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05.23 Environmentalists Are Ignoring the Elephant In the Room: U.S. Military Is the World’s Largest Polluter [Since Trump had the EPA's records on global warming and pollution destroyed—and thus reporting world-wide has nearly stopped, let's pick on the US Military]

05.23 White House proposes slashing funds to clean up toxic sites despite EPA's pleas [far worse than just being stupid]

05.22 China and India Make Big Strides on Climate Change

05.22 The entire health care industry is panicking that Trump is about to blow up Obamacare

05.22 Air pollution linked to poor sleep, study finds

05.22 Trump's Fox News deputy national security advisor fooled him with climate fake news

05.21 Canada eases steps to open supervised drug injection sites amid opioid crisis

05.21 Canada First Nations reserve bars outsiders amid opioid crisis

05.20 Global Study Shows Americans Dying from Preventable Causes at Shocking Rates [“What a country!” —Yakov Smirnoff]

05.20 China claims breakthrough in mining 'flammable ice' [might greater release of methane to our atmosphere become a larger problem?]

05.20 ETP Spills Two Million Gallons of Drilling Material in Ohio

05.20 Arctic stronghold of world’s seeds flooded after permafrost melts

05.19 How Australia can use hydrogen to export its solar power around the world

05.19 Dirty diesel: why ships are the worst offenders

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05.23 Hiding in plain sight: how the 'alt-right' is weaponizing irony to spread fascism

05.23 More Bernie, less Trump: is this how Democrats will win Montana's special election?

05.23 Trump's budget: major slashes to social programs – but $1.6bn for the wall [disgusting that this was proposed at all]

05.22 Billionaires Lay Siege to State Governments

05.22 A Living Wage: A Human Right for All

05.21 Nurses heckle Democratic leader, threaten legislators over health care [videos]

05.21 The small Texas city fighting to remain a ‘safe haven’ for immigrants [morally right & courageous]

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05.20 WILL ROBERT MUELLER EXPLORE TRUMP’S RUSSIAN BUSINESS TIES?

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05.23 Doughnut Economics – Grab a pencil, draw a doughnut!

05.20 Americans Are Paying $38 to Collect $1 of Student Debt

05.20 The Malta Files: How the smallest EU country became a haven for global tax avoidance [why can't we play nice together?]

International

05.23 Iran's Rouhani denounces US' Middle East ignorance

05.23 Could an Islamic reformation prevent violent radicalisation in Egypt? [denied vital lives enmasse, angry youth rebel in the only way that has any effect]

05.23 Kids on the streets of Kabul get another chance at childhood

05.23 Up to 150 children under five die each day in Aung San Suu Kyi's Myanmar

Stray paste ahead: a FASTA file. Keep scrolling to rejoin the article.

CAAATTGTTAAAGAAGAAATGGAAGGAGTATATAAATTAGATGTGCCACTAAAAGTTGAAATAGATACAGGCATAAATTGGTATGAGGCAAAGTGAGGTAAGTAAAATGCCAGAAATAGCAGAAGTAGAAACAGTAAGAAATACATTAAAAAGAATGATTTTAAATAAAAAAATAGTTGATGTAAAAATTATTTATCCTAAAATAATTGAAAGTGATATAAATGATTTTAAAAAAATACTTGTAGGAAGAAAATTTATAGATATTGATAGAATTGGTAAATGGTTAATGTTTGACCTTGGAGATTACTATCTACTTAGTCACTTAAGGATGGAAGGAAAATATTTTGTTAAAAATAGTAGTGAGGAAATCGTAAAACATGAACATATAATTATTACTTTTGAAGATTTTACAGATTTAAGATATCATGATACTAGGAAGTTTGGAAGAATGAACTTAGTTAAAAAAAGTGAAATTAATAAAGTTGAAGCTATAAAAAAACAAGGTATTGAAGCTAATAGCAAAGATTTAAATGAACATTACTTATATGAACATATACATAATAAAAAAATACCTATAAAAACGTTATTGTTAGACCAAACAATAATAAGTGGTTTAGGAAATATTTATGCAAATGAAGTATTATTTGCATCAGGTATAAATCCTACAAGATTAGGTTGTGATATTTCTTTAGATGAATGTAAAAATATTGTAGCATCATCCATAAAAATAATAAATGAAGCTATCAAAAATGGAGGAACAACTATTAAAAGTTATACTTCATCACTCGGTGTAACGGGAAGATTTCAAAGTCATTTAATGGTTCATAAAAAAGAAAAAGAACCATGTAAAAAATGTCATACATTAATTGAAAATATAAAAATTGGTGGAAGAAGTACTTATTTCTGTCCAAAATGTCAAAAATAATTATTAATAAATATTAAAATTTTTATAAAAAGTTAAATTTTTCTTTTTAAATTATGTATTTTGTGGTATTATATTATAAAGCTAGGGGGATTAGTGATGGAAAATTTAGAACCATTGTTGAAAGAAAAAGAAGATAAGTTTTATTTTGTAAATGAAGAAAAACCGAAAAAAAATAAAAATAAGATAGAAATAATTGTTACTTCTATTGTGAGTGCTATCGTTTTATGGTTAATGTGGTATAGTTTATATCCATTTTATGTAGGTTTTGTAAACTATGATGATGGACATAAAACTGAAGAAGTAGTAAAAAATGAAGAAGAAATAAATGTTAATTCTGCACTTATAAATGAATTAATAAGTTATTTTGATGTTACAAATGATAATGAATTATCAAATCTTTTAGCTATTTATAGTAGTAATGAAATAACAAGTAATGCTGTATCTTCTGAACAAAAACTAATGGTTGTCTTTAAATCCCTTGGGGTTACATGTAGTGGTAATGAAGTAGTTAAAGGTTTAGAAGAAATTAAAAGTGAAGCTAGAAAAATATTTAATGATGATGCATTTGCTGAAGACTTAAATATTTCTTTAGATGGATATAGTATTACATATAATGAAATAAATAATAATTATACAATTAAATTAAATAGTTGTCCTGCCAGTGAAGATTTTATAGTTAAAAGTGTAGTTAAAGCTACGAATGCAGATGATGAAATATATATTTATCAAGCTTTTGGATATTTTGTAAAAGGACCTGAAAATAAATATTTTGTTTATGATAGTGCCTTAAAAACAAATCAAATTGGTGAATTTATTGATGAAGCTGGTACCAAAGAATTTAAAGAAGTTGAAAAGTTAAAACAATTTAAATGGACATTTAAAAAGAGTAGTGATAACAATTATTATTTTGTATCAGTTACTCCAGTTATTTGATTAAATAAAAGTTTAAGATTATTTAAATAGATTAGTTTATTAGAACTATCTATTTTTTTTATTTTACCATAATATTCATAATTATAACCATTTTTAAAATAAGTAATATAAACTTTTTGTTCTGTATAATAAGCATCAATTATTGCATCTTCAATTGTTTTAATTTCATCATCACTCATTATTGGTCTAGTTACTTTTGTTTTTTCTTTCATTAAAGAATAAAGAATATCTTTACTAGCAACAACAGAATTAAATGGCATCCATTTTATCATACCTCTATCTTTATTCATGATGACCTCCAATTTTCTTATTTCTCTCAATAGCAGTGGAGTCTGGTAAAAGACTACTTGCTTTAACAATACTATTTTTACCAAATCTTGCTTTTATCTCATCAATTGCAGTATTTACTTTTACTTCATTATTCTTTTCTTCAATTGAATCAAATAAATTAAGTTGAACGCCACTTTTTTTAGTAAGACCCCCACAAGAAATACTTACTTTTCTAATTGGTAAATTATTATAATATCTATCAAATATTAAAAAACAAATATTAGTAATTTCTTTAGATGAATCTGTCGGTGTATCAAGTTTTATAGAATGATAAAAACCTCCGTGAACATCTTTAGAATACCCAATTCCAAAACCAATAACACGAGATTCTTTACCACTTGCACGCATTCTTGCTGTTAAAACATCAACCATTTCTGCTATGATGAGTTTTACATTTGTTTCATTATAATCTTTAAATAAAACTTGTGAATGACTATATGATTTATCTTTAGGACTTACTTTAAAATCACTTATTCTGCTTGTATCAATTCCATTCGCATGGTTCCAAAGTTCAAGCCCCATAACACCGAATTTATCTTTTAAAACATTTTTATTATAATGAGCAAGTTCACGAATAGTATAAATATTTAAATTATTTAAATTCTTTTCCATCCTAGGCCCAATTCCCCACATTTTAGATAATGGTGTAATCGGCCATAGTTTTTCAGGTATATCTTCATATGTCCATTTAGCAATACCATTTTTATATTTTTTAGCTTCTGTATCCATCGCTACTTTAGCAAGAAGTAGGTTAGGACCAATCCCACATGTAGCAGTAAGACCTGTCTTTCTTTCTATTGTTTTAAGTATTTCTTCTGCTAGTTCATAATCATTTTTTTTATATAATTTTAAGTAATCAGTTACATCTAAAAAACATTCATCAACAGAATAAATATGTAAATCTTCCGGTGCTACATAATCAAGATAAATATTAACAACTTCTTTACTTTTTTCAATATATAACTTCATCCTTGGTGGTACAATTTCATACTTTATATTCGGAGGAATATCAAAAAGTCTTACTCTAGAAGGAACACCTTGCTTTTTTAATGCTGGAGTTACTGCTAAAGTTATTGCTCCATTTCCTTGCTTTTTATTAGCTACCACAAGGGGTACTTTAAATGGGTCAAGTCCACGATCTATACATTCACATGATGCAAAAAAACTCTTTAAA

05.23 At least 22 dead and 50 injured, in suicide bomb attack at Manchester Arena

05.23 Facebook flooded with 'sextortion' and revenge porn, files reveal [wake-up people, don't let kids 'play' here]

05.22 Revealed: Facebook's internal rulebook on sex, terrorism and violence

05.22 Big game hunter is crushed to death when an elephant he was hunting in Zimbabwe is shot and falls on top of him [a fitting death to an elephant killer]

05.22 Tensions rise as Uganda refugee policy is pushed to breaking point

05.22 Outnumbering refugees two to one: how the world ignores war's greatest scandal

05.22 Kashmir conflict shifts with top militant vowing fight is for an Islamic state

05.21 UK needs more immigrants to 'avoid Brexit catastrophe' [who benefits from bad "conservative" policy?]

05.21 THE LIGHTS ARE GOING OUT IN THE MIDDLE EAST [we suggest enticing a solar panel and battery manufacturers to locate in your countries to diversify economies and create jobs. use solar to empower yourselves...]

05.21 Rouhani’s victory is good news for Iran, but bad news for Trump and his Sunni allies

05.21 Budget analysis shows some Australian women hit with effective marginal tax rates of 100% ["conservatives" are cruel to the poor and desperate everywhere, to protect themselves from higher taxes]

05.21 Venezuela: 50th day of protests brings central Caracas to a standstill [who does interventions for countries? could the UN help more?]

05.21 Brexit and the coming food crisis: ‘If you can’t feed a country, you haven’t got a country’ [fear-based nationalism will become a costly problem]

05.21 Massimo Bottura and his global movement to feed the hungry

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  Big Pharma Wins Big in Health Care Reform

COMMENTARY:

Big Pharma Wins Big in Health Care Reform

by James Ridgeway
First published in his blog Unsilent Generation yesterday, 22 March 2010
To a large extent, the “debate” over health care was a show debate, an extended round of Washington smoke and mirrors. The administration early on cut its deal with Big Pharma, and pretty much stuck to it throughout the process.

The Republicans look a sour lot this morning, but the pharmaceutical industry, which helps foot the campaign bills of a sizeable chunk of members of both parties, is delighted with the legislation, and with its Democratic friends in the White House and on the Hill.